Biden Urged Netanyahu to Call Off Attack on Hezbollah
26 December 2023, The Australian / Wall Street Journal, by Vivian Salama – Dion Nissenbaum – Benoit Faucon
Joe Biden urged Israeli Prime Minister Benjamin Netanyahu to halt a pre-emptive strike against Hezbollah forces in Lebanon days after Hamas militants’ October 7 assault on southern Israel, warning such an attack could spark a wider regional war.
Israel had intelligence, which the US deemed unreliable, that Hezbollah attackers were preparing to cross the border as part of a multi-pronged attack, pushing some of Israel’s more hawkish officials to the brink, officials said.
Israeli warplanes were in the air awaiting orders when the US President spoke to Mr Netanyahu on October 11 and told him to stand down and think through the consequences of such an action, according to sources.
The Israeli attack didn’t go ahead. And the conversation between Mr Biden and other US officials and Mr Netanyahu and his war cabinet set a pattern of White House efforts to guard against any expansion of the conflict that could draw in the US.
After the Hamas assault, the US sent two aircraft carrier strike groups to the eastern Mediterranean, followed by a nuclear submarine, to bolster deterrence. Last week it created a special naval taskforce in the Red Sea to deal with attacks from Iran-backed Houthi militants in Yemen.
But diplomacy has been at the heart of Washington’s efforts. Amos Hochstein, the White House official leading the efforts to de-escalate tensions at the Israeli-Lebanese border, has ferried between Washington, Beirut and Jerusalem in an attempt to secure a diplomatic end to the fighting. France has also been heavily involved, pushing Lebanon to abide by UN Security Council resolution 1701 that calls for Hezbollah forces to pull out of southern Lebanon and stay at least 28km from the Israel border.
The US received its first indication of Israel’s proposed plans to pre-emptively strike the morning of October 11 about 6.30am in Washington, when Israeli officials urgently notified the White House they believed Hezbollah was planning an attack. Israel knew it couldn’t do it alone, US officials said, and asked for American support.
Mr Biden’s top intelligence, military and national security advisers – including CIA director William Burns and director of national intelligence Avril Haines, Secretary of State Antony Blinken, Defence Secretary Lloyd Austin and CQ Brown, chairman of the Joint Chiefs – convened later that morning for a meeting chaired by National Security Adviser Jake Sullivan, to discuss Israel’s proposed plans, and they determined that US intelligence didn’t correspond with Israel’s.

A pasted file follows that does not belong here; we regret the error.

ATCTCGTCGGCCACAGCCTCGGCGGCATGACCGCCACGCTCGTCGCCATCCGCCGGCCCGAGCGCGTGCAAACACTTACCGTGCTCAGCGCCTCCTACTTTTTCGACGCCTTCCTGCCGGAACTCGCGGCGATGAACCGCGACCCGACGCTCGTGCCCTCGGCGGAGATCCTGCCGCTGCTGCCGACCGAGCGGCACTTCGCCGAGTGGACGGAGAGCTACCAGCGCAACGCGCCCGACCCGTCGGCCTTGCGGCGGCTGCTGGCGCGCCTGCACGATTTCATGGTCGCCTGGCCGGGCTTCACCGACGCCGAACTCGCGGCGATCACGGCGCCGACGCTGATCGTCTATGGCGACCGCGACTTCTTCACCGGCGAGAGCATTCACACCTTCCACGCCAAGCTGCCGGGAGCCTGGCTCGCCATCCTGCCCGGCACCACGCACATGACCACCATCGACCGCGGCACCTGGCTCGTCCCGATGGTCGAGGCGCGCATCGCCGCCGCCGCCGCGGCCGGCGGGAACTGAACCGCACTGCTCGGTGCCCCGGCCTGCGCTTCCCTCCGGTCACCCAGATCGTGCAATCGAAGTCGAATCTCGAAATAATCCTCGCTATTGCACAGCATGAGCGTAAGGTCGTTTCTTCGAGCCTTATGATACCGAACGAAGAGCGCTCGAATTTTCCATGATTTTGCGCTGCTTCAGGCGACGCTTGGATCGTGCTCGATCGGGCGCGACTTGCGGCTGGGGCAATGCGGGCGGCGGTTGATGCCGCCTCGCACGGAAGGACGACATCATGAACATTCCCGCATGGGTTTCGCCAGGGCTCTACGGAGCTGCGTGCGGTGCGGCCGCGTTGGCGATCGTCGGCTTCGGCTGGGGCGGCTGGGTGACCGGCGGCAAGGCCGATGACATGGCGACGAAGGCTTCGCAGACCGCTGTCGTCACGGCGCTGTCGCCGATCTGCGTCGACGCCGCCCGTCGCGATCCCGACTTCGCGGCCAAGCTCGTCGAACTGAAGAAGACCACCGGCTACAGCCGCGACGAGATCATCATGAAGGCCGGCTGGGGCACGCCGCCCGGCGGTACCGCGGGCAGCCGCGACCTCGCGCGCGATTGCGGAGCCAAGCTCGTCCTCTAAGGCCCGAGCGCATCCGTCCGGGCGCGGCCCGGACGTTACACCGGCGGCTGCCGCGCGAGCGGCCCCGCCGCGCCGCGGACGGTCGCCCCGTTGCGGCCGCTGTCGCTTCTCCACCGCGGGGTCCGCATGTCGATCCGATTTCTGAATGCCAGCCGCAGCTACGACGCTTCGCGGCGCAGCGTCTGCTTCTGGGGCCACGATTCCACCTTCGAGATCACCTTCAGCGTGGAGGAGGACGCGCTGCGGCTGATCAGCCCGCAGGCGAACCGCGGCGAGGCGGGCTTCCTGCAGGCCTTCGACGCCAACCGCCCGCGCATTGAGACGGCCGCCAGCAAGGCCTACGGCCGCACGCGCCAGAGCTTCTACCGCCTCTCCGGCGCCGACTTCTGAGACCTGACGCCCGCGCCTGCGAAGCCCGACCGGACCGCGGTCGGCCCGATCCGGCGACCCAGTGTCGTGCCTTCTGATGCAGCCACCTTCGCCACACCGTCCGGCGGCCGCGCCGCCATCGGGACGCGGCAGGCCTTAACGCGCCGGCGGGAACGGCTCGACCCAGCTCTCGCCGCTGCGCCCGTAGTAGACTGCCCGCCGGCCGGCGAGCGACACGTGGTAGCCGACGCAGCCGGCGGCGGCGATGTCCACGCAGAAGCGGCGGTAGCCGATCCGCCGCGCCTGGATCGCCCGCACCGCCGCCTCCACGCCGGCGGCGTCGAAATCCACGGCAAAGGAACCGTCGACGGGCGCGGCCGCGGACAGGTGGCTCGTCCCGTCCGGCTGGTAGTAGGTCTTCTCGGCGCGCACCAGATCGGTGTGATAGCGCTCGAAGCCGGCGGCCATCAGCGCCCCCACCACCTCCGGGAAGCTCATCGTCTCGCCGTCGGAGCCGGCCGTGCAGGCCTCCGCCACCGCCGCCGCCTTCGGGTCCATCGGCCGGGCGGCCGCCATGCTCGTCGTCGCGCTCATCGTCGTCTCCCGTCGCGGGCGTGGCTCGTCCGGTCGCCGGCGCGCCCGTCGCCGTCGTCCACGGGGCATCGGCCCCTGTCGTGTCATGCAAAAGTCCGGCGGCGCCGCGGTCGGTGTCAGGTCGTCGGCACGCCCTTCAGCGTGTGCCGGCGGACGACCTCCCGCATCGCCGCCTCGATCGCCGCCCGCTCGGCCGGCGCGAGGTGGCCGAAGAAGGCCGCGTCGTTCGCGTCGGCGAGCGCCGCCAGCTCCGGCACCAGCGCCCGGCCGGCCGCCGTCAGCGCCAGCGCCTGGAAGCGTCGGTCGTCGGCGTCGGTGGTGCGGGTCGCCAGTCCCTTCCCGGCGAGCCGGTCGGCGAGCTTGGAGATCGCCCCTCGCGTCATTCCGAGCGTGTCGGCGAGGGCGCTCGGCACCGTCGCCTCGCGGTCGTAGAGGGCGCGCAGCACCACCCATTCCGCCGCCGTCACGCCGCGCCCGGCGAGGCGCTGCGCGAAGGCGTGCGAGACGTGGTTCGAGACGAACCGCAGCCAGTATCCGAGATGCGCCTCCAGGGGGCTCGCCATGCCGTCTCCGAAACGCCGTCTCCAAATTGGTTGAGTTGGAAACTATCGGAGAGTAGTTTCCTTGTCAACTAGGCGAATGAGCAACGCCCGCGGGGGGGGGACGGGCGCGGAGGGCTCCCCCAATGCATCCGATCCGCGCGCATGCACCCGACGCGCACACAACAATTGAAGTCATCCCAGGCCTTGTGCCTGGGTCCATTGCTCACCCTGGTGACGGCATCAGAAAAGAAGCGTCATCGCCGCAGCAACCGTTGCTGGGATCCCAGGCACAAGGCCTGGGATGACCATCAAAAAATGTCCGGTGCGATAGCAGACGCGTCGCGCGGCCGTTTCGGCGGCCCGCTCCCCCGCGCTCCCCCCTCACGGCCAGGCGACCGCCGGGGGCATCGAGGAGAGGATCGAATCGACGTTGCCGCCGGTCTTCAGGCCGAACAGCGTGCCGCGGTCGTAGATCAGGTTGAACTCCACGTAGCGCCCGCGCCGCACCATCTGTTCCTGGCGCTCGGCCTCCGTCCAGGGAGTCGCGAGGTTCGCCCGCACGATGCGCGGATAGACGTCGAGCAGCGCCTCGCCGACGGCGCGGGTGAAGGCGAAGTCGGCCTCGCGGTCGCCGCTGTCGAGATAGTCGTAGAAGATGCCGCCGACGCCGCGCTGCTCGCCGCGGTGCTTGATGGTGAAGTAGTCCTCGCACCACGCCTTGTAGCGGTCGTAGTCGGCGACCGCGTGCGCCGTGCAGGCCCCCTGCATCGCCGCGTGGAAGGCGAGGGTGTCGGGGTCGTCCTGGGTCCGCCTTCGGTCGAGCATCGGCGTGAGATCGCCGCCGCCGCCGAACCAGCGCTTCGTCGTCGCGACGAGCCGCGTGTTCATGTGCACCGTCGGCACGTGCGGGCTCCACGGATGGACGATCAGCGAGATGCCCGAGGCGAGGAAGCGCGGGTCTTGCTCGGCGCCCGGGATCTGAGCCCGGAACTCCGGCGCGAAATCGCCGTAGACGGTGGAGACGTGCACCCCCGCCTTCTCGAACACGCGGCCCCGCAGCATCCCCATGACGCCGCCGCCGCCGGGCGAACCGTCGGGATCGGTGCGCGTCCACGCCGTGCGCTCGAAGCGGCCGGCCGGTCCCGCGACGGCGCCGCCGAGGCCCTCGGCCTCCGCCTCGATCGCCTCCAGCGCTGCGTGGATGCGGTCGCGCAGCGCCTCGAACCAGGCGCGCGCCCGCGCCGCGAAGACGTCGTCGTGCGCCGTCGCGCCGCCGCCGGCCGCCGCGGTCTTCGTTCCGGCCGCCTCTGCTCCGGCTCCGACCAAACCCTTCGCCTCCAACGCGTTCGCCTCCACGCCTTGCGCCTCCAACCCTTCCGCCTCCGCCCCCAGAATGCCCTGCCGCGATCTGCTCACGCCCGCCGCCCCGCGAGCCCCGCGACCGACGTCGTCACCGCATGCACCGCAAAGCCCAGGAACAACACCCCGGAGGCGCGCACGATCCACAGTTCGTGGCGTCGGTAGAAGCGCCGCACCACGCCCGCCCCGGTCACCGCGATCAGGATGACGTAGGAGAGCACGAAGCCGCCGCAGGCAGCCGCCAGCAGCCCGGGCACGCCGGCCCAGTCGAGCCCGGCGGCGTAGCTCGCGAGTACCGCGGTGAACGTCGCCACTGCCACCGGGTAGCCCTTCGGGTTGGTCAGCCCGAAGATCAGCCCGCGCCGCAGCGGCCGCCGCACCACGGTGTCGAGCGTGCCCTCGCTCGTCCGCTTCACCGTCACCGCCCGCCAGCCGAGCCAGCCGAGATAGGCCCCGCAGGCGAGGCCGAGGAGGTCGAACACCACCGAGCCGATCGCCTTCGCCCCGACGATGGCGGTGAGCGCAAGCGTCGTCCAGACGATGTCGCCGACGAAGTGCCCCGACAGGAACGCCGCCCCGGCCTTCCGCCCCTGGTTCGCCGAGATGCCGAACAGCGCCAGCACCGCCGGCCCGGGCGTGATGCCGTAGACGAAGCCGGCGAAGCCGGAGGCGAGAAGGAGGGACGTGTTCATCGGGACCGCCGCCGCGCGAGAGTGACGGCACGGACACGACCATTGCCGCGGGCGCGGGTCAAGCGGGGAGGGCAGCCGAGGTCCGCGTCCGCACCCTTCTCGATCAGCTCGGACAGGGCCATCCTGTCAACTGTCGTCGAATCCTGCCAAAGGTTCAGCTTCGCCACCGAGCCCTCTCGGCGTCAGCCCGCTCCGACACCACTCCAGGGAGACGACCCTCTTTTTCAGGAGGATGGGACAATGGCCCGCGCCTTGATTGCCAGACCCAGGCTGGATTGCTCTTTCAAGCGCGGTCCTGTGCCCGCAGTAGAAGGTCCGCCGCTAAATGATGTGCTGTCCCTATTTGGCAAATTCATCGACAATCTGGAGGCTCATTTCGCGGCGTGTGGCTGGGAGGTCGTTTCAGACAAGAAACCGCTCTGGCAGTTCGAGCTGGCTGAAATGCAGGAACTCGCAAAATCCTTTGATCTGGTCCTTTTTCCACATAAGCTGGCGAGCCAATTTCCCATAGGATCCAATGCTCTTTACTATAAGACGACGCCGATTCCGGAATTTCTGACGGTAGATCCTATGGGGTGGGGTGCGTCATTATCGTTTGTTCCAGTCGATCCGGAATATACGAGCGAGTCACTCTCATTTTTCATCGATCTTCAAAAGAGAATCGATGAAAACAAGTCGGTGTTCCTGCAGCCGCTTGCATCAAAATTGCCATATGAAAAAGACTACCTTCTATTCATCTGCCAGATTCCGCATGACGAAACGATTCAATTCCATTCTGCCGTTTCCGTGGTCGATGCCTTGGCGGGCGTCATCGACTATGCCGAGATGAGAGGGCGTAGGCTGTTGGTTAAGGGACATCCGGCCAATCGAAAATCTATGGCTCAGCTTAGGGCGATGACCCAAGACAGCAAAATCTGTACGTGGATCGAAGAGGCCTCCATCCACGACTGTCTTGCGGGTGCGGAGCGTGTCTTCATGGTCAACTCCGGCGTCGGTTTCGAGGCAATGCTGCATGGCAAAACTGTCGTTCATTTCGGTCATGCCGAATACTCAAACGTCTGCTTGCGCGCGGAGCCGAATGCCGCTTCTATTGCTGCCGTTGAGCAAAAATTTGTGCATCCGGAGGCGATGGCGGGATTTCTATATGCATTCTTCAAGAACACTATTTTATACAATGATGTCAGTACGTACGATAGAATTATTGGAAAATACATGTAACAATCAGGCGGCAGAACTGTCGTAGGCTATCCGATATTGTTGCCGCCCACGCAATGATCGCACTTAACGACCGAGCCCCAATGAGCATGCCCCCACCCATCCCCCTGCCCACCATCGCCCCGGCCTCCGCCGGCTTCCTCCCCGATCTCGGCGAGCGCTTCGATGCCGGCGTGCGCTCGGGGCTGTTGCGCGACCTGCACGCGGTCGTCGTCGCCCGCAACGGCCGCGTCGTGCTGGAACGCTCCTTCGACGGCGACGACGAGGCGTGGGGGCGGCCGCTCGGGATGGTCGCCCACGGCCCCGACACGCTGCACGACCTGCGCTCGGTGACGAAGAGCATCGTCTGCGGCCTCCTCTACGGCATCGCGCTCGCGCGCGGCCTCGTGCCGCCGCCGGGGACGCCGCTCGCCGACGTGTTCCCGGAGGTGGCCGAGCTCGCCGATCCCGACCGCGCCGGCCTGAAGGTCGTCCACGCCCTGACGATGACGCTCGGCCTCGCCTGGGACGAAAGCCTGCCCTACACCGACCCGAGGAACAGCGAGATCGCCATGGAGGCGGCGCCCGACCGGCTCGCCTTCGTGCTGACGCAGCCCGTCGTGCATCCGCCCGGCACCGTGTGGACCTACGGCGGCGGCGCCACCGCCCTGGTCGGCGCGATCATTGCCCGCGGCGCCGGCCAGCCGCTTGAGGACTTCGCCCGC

After Mr Biden was briefed, he got on a call with Mr Netanyahu and his war cabinet urging Israel to stand down. The Israeli leader wasn’t convinced but members of his war cabinet, particularly Defence Minister Yoav Gallant, explained a broader war was inevitable and they wanted to get ahead of an attack. The US pushed back, insisting a bigger war could be averted.
After 45 minutes of discussion, Mr Netanyahu ended the call, saying he would discuss the matter with his cabinet.
About the same time, northern Israel went on alert. Israeli soldiers on the northern border received urgent orders from their commanders that they should prepare to fight Hezbollah fighters paragliding and driving into the country from southern Lebanon. Israel sent out an alert for everyone in northern Israel to immediately head into bomb shelters.
The warnings, which later proved to be false alarms, were among a series of incidents that fuelled their fears of another attack.
It took about six hours of back-and-forth calls and meetings before Israeli officials agreed to stand down, as the US insisted the intelligence didn’t suggest an imminent Hezbollah attack.
After pushback from Mr Biden, Mr Netanyahu and the war cabinet decided not to go ahead with the major strike. Officials in the Israeli Prime Minister’s office and the Defence Ministry declined to comment.
The risks of miscalculation on both sides of the border persist.
Militants in Lebanon have hit Israel more than 200 times in attacks that have killed 10 people, including seven Israeli soldiers, according to data compiled by the Armed Conflict Location and Event Data Project. Israel has responded with nearly 1000 strikes inside southern Lebanon that have killed more than 120 Hezbollah fighters and 10 Lebanese civilians.
After more than two months of strikes that have delivered a significant blow to Hezbollah forces in Lebanon, Israeli officials expressed optimism that the militant group would agree to withdraw its forces from the Israel-Lebanon border.
“The feeling is that this is doable now,” one official said.Article link: https://todayspaper.theaustralian.com.au/infinity/article_popover_share.aspx?guid=d478ffe1-314f-443d-8166-d649c0ff61e1&share=true
Article source: The Australian / Wall Street Journal | Vivian Salama - Dion Nissenbaum - Benoit Faucon | 26.12.23